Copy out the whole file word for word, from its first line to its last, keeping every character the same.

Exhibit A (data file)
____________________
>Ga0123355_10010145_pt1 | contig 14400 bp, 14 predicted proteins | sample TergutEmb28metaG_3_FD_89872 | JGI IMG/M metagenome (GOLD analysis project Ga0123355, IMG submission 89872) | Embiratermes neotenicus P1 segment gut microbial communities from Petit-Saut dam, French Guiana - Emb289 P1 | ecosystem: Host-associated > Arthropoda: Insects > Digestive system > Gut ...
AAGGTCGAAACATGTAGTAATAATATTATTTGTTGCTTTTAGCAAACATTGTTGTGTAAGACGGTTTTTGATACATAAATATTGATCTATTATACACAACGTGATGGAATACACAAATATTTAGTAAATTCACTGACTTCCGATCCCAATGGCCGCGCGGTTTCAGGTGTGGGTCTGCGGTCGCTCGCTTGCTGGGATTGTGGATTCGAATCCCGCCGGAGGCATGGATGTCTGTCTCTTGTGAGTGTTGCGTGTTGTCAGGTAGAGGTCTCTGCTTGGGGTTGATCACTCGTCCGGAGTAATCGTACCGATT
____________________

>Ga0123355_10010145_pt1 | contig 14400 bp, 14 predicted proteins | sample TergutEmb28metaG_3_FD_89872 | JGI IMG/M metagenome (GOLD analysis project Ga0123355, IMG submission 89872) | Embiratermes neotenicus P1 segment gut microbial communities from Petit-Saut dam, French Guiana - Emb289 P1 | ecosystem: Host-associated > Arthropoda: Insects > Digestive system > Gut ...
AAGGTCGAAACATGTAGTAATAATATTATTTGTTGCTTTTAGCAAACATTGTTGTGTAAGACGGTTTTTGATACATAAATATTGATCTATTATACACAACGTGATGGAATACACAAATATTTAGTAAATTCACTGACTTCCGATCCCAATGGCCGCGCGGTTTCAGGTGTGGGTCTGCGGTCGCTCGCTTGCTGGGATTGTGGATTCGAATCCCGCCGGAGGCATGGATGTCTGTCTCTTGTGAGTGTTGCGTGTTGTCAGGTAGAGGTCTCTGCTTGGGGTTGATCACTCGTCCGGAGTAATCGTACCGATT